Julie Gray's very intimate and personal memoir of a horrid year of her life spent grieving the death of her bother is both moving and disturbing. Moving because anyone can relate to her self-doubt, soul searching, angst, mixed emotions, sense of loss, sense of being lost, and a thousand other conflicting thoughts and feelings that accompany being a survivor of one who has committed suicide. Disturbing because this could easily be any of us. It is rare to find a book that so clearly unmasks the dark side of a human behavior no one wants to talk about, but almost everyone has thought of doing at one time or another. Her perspective, however, is unique; one that too few people are willing to share in this raw and unencumbered way. This is a must read if you have lost a loved one to suicide or know someone who has. Do yourself or them a favor... buy this book.
In the last year, I have had two friends' family members commit suicide. The end is sudden and violent, and the grief a different shade of gray than anything I've known. Ms. Gray's honest account has helped me be a better friend to those that have lost loved ones in this way. I highly recommend this book to anyone that has lost someone to suicide or trying to comfort someone that has.
"I am Not Myself" courageously acknowledges the emotional turmoil experienced by suicide survivors in the long months after heartbreaking loss. It is the most emotionally honestly written book I have found on this most challenging topic. Survivors of suicide will find a great deal of validation in their traumatic roller coaster of emotions.
People who have not had this kind of experience can never begin to imagine what a nightmare it is, but by reading "I Am Not Myself," they will find understanding and compassion, crucial tools when speaking to someone about their loss.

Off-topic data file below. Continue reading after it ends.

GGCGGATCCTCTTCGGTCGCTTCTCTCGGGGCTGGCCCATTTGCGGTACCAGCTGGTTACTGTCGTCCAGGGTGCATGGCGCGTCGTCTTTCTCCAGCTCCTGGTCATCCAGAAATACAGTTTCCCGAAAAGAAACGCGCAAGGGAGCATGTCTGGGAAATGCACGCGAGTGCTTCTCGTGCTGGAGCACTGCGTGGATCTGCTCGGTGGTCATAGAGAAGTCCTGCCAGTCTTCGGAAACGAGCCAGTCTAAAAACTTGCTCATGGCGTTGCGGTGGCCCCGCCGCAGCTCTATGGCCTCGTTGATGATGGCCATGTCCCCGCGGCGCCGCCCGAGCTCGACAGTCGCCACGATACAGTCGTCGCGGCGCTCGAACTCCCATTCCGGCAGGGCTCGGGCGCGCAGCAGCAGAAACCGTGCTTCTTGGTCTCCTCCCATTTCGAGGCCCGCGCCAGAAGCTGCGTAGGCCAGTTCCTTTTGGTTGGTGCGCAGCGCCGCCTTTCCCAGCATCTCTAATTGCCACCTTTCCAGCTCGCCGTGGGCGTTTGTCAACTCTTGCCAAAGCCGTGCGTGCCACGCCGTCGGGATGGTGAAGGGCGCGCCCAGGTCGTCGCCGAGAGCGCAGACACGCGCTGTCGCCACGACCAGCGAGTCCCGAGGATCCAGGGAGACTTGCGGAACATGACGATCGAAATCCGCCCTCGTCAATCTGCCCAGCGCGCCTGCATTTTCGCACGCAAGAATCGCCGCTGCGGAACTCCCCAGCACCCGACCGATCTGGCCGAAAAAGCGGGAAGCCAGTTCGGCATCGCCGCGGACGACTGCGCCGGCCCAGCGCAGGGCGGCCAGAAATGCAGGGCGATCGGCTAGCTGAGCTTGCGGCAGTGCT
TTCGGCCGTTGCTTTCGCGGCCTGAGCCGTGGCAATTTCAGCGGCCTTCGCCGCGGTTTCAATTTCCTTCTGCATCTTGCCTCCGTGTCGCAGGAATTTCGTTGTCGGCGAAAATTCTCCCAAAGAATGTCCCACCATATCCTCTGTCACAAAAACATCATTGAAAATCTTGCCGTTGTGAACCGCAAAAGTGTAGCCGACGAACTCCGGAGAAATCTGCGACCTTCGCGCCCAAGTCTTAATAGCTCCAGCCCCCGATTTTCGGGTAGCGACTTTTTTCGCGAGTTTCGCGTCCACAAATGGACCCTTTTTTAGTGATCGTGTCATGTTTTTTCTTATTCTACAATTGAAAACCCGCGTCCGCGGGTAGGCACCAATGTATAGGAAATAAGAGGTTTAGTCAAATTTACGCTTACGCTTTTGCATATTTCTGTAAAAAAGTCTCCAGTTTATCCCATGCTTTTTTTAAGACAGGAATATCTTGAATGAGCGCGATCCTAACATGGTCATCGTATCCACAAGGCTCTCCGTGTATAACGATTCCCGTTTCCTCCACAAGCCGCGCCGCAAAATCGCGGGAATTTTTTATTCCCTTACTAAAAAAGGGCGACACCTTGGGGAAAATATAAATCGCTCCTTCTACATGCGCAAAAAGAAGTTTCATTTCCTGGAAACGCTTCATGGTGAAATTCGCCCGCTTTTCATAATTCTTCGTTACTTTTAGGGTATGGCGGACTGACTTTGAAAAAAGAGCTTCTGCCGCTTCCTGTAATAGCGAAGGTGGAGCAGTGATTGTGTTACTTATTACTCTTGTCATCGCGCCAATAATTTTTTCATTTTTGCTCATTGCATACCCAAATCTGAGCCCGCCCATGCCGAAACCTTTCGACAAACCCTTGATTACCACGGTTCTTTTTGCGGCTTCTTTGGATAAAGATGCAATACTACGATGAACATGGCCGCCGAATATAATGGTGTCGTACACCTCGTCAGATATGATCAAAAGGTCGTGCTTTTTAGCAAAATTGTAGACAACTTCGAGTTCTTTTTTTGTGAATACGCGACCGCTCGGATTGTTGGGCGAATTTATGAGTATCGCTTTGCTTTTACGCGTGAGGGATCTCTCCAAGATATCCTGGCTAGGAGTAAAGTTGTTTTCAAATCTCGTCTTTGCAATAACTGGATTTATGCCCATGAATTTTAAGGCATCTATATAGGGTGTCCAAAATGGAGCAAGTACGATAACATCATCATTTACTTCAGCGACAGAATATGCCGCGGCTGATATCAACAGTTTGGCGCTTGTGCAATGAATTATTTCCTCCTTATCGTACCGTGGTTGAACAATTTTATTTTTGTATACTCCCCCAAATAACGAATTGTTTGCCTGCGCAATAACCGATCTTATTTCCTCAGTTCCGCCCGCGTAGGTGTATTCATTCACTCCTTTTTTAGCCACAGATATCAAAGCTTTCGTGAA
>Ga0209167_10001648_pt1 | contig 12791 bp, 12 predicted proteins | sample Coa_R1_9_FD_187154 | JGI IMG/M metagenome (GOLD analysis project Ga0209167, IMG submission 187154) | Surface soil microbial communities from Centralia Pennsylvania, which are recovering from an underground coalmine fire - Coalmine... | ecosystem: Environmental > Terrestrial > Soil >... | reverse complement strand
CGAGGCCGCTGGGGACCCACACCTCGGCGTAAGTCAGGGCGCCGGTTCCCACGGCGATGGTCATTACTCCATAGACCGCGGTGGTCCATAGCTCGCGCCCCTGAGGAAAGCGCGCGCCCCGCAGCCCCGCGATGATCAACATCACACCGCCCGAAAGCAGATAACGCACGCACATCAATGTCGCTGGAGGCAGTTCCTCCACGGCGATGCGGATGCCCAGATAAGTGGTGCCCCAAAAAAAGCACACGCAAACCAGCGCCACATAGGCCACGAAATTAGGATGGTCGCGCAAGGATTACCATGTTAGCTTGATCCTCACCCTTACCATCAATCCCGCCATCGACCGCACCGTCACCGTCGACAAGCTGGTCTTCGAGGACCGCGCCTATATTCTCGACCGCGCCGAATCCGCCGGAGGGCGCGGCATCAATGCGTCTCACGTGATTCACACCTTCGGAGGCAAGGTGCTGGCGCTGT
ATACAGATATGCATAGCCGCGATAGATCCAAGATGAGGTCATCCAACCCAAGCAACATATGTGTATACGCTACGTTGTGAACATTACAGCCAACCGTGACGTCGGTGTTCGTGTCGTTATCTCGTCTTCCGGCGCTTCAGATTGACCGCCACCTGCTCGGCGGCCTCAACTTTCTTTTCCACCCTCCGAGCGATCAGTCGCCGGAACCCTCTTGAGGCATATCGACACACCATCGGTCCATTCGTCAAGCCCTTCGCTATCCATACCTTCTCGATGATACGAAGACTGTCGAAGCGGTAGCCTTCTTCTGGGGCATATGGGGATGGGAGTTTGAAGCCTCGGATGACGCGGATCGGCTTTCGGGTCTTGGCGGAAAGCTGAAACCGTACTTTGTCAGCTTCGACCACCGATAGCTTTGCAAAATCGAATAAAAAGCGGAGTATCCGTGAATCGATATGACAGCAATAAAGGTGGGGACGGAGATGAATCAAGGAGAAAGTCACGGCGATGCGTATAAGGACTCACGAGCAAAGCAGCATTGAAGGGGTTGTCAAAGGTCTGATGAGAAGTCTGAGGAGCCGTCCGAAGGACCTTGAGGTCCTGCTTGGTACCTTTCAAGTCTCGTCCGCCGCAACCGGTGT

I highly recommend this book to every person swimming through the turbulent emotions of loss due to suicide.
"It's a special kind of hell, losing someone to suicide. My brother is free, but we who remain are wounded forever."
The experience of bereavement is both familiar and highly individual, with personal variations on well-recognised themes. When the bereavement occurs as a result of suicide, the themes are darker, and with additional bass notes.
When you lose someone to heart disease or cancer others sympathise, share their experience of loss, and offer support. But if you are bereaved by suicide, it can be hard for others to know what to say, or even whether to say anything at all, because there is still something hidden, something shameful, about this mode of death. We may no longer deny those who die this way a churchyard burial but all too often we subtly exclude the survivors from the support we freely offer those bereaved by natural causes.
In this short memoir Julie Gray explores this territory from a highly personal perspective. She is American, now settled in Israel, but her experience transcends boundaries. Her much-loved brother Pete killed himself after what appears to be a long struggle with under-treated depression. In a very raw first person account, she covers the year following his death. Sharing this experience, and how it changed over the course of the year, may have helped her navigate her own grief: but it has a wider value. It shows others who are similarly bereaved that they they are not alone, that the questions they ask themselves have all been asked before, and ultimately, that this grief which dare not speak its name can be borne.
I read this eBook today, it took about a half hour, it is very brief. Like the author, I too belong to this grief club, but wish I didn't. It is almost a year ago that I lost my son, my only child to this plague. Many of the feelings expressed by the author I feel as well, plus a whole lot more. With the Pain, shock, and disbelief there is anger, and a struggle to believe that it's even real. And then the guilt. Not that my wife and I didn't try everything we could think of, we did. But in retrospect, there's so much more we could have done, we just didn't realize it at the time. There really are no answers, after the fact, just pain and grief.
This eBook didn't help me, but I didn't expect it to. It did give me some insights into the mind of someone who has experienced something similar, and confirm that the things I am feeling are normal to feel for me right now...for that I thank you.